Sunday morning breakfast should always involve breakfast sandwiches. Here’s how to put a new twist on an old favorite.
Strips of bacon can be cooked one of two ways: if you have the time/patience/foresight, on a tray and in the oven is the best way to do it. The alternative is in a pan on the stovetop, and I don’t think I need to tell anyone that there’s no way around one side curling up and it’s impossible to get a good even cook on a given strip. This is why I like to slice it for a nice easy approach: no curling and no oven involved.
Standard chopping/slicing: lots of people love watching professionals do this shit. I don’t know. It is arguably the most basic skill a professional cook must have, and with how easy it is for anyone to do, it’s no wonder. Should I do an instructional video on how to chop like a pro?
Add your onions and saute for a bit. With the bacon fat, no additional salt should really be necessary here. Onions will be wonderful and flavorful at all the stages of their cooking process, so the amount of time you choose to cook the onions is up to you, but once peppers are cooked too much, they lose their texture and color, and turn into mushy pieces of shit, so they should be added to the pan close to the end of sauteing. It should look a little something like this…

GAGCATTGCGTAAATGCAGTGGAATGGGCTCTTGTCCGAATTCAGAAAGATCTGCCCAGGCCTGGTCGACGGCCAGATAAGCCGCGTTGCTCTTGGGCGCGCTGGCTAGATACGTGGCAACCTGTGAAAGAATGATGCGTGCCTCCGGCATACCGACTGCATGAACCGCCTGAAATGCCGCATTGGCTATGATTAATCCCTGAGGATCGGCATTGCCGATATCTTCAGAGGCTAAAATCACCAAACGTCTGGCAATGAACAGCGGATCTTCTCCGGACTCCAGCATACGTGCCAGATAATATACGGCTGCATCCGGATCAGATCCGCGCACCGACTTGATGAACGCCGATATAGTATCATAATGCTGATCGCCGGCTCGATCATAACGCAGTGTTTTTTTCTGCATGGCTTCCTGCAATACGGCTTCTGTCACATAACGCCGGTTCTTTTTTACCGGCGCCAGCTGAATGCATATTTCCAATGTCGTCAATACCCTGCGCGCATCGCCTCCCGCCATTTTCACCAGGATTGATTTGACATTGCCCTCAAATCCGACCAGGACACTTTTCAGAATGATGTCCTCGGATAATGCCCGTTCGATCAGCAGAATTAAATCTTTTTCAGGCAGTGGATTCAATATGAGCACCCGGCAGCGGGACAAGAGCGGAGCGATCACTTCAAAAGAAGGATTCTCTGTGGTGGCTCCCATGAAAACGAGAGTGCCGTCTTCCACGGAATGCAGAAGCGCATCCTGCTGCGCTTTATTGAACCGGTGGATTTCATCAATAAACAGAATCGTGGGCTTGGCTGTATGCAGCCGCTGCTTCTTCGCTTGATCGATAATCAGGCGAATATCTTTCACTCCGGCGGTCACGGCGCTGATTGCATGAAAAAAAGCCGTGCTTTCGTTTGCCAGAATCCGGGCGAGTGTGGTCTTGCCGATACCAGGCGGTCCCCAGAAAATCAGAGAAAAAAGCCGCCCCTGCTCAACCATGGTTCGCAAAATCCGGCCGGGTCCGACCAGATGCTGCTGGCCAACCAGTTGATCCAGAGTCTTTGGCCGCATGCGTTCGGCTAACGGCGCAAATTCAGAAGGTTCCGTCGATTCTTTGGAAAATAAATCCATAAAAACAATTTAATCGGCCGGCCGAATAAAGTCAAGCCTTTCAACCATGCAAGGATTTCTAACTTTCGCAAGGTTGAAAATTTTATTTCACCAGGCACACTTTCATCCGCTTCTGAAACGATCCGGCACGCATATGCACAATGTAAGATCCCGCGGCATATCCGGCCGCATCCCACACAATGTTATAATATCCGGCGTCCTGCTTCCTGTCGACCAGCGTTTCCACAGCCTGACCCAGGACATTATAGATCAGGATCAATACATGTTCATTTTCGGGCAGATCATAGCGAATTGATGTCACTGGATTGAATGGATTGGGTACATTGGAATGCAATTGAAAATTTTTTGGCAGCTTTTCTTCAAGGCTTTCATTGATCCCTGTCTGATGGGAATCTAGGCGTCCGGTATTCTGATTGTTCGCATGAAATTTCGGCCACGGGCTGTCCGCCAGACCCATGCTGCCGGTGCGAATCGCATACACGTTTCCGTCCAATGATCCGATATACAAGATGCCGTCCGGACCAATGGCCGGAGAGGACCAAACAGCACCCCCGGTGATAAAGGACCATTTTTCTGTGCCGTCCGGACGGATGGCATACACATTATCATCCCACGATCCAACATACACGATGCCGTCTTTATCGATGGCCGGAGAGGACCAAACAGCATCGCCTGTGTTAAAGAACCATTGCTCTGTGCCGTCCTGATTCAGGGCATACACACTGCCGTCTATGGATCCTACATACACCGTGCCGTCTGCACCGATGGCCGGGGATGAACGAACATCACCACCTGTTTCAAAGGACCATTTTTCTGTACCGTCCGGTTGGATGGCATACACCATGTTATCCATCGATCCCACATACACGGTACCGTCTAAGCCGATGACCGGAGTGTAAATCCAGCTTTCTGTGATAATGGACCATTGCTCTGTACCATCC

First of all, the non-stick pan thing: I’m sure it’s possible to cook eggs that don’t stick in a non non-stick pan. It’s how Escoffier said we should do it (and his word really is doctrine), but it requires more butter than most people have in their home right now. Use a non-stick pan. Teflon is an incredible invention. The newer the better (yes, even with the best of care, they do lose their non-stick-yness over time), and if your equipment is a little old, take a page from Escoffier’s book and incorporate some additional cooking fat.
I’ll post about perfect scrambled eggs soon. Suffice it to say that eggs for breakfast sandwiches do not need to be perfect. When cooking for one person (presumably yourself), you can spend some time and attention to form your egg/veggie mass into the shape of whatever bread you are using. That way, when all is said and done, it will fit nicely and be less-likely to fall apart during eating. Keep in mind, when eating a sandwich, every bite means the contents are getting smushed together, so when assembling a sandwich of any kind, every effort should be made to keep things cohesive.
With that in mind, always put cheese as the top layer of a hot sandwich.
A step worth noting is that if you have the foresight (especially if your rolls are more than a day old), put your rolls in the oven for five minutes or so before cutting open to start the sandwich-making process. It will revive them and make the crust a bit more crispy and the inside more doughy.
Add desired condiments on the bottom.
It’s worth noting that almost all of my sandwich rolls are a product of the ACME Baking Co. in San Francisco. Their products are fantastic, and deserve their position as the most popular local mass-production baking operation in the Bay Area.
But back to the show: before being wrapped and put in the oven, this is what we’re lookin’ at…And then the foil-wrapping.
5-10 minutes in the oven and then this…